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Artist Spotlight: Photographer Max Pollak

Artist Spotlight: Photographer Max Pollak

What are you studying at SCAD?
I’m majoring in photography and minoring in fashion marketing. 
 
How would you describe your style of photography?
I like to explore different ideas through each of my projects, and I like to use people who, for one, like to put themselves out there, and also who aren’t really conventional models. I try to focus a lot on editorial and fashion-based work, because that’s what I want to go into, but sometimes I like to work on portraying broader ideas, rather than just focusing on lots of small details.
 
 
Instagram: @maxp.jpg
What sort of things influence your work? Where do you pull inspiration from?
I follow a lot of different photographers, so I kind of pull bits and pieces that I like from their work, and mash it all together into mine. I really like retro/vintage styles, so a lot of those colors and themes come through in my photos, I think. Not so much in the actual fashion, but a lot of the color schemes are ones that you see in retro ads and stuff like that.
 
What do you think is the most challenging thing about being a photographer?
I guess just putting yourself out there. I’m pretty introverted, and I don’t like talking to strangers that much, but a lot of what I’ve learned, especially at SCAD, is just to talk to people, to make connections and really put your name out there. You’re not going to do well unless you’re not afraid to make mistakes and just talk to people. A lot of times it was someone saying, “Hey, come along to this photoshoot with me”, and it was situations like that where I made a lot of friends and connections. It’s super uncomfortable at first, but it’s so worth it.
 
What do you think sets you apart as an artist? What makes you different?
Oh, geez. Okay, I think a lot of people edit in a very similar way. They use a lot of the same color palettes, a lot of the same tones, basically they all have very similar aesthetics. I feel like nowadays a lot of photographers shoot for Instagram. That’s not to say that they’re bad, but I personally try to branch away from that. For a while, I was really uncomfortable with my work because I thought that my stuff needed to look like everybody else’s, but eventually I was just like “Hey, I can’t achieve that aesthetic, so I’m just gonna do my own thing.”
 
 
 
What do you hope to be doing, career-wise, in the future?
I’d really like to work for a company or magazine, like i-D or Vogue, something that involves high-end fashion. I would love to do editorial work, but I would also like to do some freelance illustration and freelance photography.
 
How has art influenced or enriched your life?
For years and years I was super depressed. I was always a creative kid, but for a long time I had this sort of creative block, since I was so sad all of the time. Eventually, I found photography, and I found a really good community of people in my high school. You know, it was the drama kids, and we were all really artsy, and they opened me up to trying new things. It was a complete 360. Art has improved my life in so many ways that it’s hard to even explain exactly how. With art, there’s not really any boundaries. It’s freedom of expression, so you can’t really be told, “No, don’t do that.” I know that I’m a super anxious person, so I always feel like everything I do is being judged, but with my art, it’s the one outlet that I have for myself where I’m the only person whose opinion matters.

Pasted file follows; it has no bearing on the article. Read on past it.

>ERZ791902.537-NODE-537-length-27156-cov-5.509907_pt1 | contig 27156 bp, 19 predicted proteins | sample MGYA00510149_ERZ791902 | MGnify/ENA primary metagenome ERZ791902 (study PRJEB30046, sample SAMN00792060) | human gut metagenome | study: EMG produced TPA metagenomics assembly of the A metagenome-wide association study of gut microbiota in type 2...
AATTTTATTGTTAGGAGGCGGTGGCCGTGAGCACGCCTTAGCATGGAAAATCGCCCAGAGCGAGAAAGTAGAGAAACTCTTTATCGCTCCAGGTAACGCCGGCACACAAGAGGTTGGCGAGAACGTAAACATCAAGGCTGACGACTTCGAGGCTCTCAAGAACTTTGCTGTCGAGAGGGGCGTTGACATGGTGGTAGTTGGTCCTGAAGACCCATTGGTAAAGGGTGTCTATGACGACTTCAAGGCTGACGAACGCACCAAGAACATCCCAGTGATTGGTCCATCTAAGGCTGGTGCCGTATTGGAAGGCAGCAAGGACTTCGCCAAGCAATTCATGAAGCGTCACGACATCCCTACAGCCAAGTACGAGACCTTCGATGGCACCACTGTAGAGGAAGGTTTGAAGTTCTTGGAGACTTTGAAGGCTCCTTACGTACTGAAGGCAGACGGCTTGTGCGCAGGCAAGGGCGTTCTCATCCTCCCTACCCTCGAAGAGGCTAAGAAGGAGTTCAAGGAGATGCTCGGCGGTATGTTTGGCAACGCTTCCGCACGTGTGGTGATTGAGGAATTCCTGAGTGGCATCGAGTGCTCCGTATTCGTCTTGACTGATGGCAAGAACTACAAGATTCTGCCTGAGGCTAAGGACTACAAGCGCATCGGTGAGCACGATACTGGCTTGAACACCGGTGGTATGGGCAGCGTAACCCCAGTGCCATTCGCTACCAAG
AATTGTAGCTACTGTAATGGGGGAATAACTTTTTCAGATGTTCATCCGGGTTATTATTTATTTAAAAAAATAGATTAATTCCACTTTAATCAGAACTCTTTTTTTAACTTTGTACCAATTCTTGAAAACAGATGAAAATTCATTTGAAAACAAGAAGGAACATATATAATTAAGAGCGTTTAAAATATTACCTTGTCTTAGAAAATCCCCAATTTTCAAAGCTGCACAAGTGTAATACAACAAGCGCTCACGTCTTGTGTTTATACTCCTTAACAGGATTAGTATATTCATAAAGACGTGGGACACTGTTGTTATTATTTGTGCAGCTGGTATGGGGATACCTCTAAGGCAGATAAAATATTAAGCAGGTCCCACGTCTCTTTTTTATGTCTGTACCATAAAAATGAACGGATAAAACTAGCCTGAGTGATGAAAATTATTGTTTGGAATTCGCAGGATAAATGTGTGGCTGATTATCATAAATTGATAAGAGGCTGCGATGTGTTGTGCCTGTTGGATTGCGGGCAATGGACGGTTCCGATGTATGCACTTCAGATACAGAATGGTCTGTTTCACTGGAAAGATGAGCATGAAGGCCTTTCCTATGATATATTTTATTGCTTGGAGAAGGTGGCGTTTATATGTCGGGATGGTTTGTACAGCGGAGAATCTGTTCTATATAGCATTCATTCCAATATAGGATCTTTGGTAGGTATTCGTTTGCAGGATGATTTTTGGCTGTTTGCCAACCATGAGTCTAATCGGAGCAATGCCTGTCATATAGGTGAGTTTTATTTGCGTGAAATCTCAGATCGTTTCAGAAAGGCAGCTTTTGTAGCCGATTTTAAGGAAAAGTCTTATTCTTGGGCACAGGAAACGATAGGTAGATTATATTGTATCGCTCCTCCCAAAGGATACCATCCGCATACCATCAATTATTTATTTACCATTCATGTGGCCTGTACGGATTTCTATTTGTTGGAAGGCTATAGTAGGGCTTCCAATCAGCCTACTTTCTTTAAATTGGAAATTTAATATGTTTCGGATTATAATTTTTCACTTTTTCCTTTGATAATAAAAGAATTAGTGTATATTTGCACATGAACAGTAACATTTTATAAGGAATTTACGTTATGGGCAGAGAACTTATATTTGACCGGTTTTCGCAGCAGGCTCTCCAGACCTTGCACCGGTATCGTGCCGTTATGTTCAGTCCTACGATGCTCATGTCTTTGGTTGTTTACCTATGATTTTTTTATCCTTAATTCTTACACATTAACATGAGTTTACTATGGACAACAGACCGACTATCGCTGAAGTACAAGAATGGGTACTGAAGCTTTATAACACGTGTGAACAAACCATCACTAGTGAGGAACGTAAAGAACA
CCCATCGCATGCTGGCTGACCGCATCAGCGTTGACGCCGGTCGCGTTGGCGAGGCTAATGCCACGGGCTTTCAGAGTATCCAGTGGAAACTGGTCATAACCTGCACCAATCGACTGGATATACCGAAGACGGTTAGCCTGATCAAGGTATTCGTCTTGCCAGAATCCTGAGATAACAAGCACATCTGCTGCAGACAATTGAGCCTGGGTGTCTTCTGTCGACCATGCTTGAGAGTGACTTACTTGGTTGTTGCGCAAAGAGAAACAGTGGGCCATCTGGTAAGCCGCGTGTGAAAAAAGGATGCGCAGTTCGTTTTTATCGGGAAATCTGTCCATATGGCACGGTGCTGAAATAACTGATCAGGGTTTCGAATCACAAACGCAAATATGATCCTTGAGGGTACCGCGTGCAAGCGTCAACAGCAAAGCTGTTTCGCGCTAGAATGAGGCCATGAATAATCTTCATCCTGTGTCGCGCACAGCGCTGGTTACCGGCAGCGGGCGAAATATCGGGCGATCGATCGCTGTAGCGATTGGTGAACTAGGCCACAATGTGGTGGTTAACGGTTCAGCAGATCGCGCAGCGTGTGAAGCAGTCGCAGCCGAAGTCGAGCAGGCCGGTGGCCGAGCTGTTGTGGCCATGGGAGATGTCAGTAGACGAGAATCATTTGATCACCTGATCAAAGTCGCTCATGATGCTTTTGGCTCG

Would you consider yourself a misfit at all?
Yeah, I think so. This sounds really, really tacky, but the whole idea of normality is just super boring, and I no longer feel the need to fit in with that label. I don’t feel like I have to be skinny, or tall and muscular- I don’t want to look like that. I’m also just super queer, which seems pretty normal to me now, since most of the people at SCAD and in my life are queer. I do think, though, that being queer will always set me apart in some way, especially as I move up in the world. So yeah, I’m kind of a misfit, but I feel like everyone is in their own little way.
 
Do you think the fact that you’re queer influences or feeds into your work at all?
It definitely does. Art is a really good outlet to talk about any social issue. I did a nude project, and all of my models were queer in some way. When I was talking about this project to my professor she made a comment about it, saying “Oh, well I see breasts, so I assume that person is female.” I was just like “No, he is a man.” So I wanted to talk about those sorts of things with that photo series because nudity, first of all, isn’t inherently sexual, and it was also an opportunity to educate people on trans issues. As somebody who is gender fluid, it was really important that people understand what these photos were about. Being queer has definitely impacted my work, and I absolutely want to do more projects that are centered around that. Whether it’s simply using queer models, or even making a series about being being queer.
Photos courtesy of Max Pollak
 
If you could give any advice to future artists, or even misfits, what would it be?
Stop being f*****g scared to do what you want to do. Self expression is so important, and you really need to accept whoever you are. Even if it’s difficult for you, it needs to happen sooner or later, so just get to it. Get to accepting yourself. Get to accepting your body, accepting your brain. Even if art isn’t your thing, find some sort of outlet, and pursue that.
 

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